I’m 51, my ankles are wrecked and I’m in pain for weeks after a tournament
At 17, I was thinking of going to university to study economics when I saw an advert in my local paper looking for someone to help run the real tennis club in Hobart, Tasmania. I didn’t know much about real tennis, which has been played since the 16th century but is very different from tennis. The advert specified someone with good racket skills, and as I’d been playing modern lawn tennis since I was nine, and was the No 1 tennis junior in the state, I couldn’t resist.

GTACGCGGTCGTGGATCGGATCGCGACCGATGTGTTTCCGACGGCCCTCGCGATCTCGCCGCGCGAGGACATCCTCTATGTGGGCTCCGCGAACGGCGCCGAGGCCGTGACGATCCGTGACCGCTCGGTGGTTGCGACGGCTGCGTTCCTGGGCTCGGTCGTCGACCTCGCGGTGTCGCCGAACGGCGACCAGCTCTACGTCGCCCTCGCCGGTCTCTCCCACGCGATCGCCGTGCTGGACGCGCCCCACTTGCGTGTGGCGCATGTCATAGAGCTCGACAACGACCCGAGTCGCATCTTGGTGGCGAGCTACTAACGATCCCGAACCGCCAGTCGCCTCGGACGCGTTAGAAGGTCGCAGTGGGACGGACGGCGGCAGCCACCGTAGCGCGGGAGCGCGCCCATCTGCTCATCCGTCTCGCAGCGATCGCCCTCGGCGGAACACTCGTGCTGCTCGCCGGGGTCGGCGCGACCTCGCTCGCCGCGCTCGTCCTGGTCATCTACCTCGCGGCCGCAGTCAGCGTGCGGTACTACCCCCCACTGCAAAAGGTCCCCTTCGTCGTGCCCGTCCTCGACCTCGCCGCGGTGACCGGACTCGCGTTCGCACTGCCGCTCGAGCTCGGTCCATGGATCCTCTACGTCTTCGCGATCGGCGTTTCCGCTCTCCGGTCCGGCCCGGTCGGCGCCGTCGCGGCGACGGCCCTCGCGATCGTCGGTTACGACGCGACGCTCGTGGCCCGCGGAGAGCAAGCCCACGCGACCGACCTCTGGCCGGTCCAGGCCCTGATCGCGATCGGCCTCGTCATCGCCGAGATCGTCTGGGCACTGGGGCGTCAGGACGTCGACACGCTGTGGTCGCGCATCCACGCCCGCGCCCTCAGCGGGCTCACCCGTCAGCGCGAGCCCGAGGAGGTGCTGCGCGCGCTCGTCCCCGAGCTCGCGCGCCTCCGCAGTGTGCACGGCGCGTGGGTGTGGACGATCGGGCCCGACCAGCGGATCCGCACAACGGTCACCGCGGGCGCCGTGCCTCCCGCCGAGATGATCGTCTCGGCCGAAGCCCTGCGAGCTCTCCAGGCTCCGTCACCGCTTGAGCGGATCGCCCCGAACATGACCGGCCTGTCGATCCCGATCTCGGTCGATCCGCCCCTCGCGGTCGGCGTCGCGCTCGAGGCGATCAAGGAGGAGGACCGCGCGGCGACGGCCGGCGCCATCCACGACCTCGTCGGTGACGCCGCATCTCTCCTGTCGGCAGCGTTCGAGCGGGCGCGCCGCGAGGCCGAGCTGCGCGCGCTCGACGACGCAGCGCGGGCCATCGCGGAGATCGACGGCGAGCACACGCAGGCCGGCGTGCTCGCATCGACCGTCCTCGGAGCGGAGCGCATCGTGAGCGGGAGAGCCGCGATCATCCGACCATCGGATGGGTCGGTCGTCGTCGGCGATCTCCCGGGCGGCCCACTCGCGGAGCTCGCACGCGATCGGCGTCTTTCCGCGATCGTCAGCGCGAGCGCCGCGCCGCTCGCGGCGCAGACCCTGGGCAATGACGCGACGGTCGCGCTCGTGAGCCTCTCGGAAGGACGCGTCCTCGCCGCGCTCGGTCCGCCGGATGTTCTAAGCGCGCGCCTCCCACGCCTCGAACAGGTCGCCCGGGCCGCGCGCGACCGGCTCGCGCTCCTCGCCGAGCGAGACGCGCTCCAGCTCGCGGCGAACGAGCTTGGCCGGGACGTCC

Real tennis is the game from which racket sports evolved, but requires different skills from lawn tennis. Courts and rackets are asymmetrical and the balls are cork, so are heavier and less bouncy. Serving is done on to a sloping roof and the scoring system can seem complicated to newcomers. There was a lot to learn, but absorbing the rules and physics was part of the appeal. My job involved tasks such as stocking the fridge, but the club also wanted someone who could learn the role of a professional, play against members and eventually coach. The more mundane aspects faded into the background as my game improved.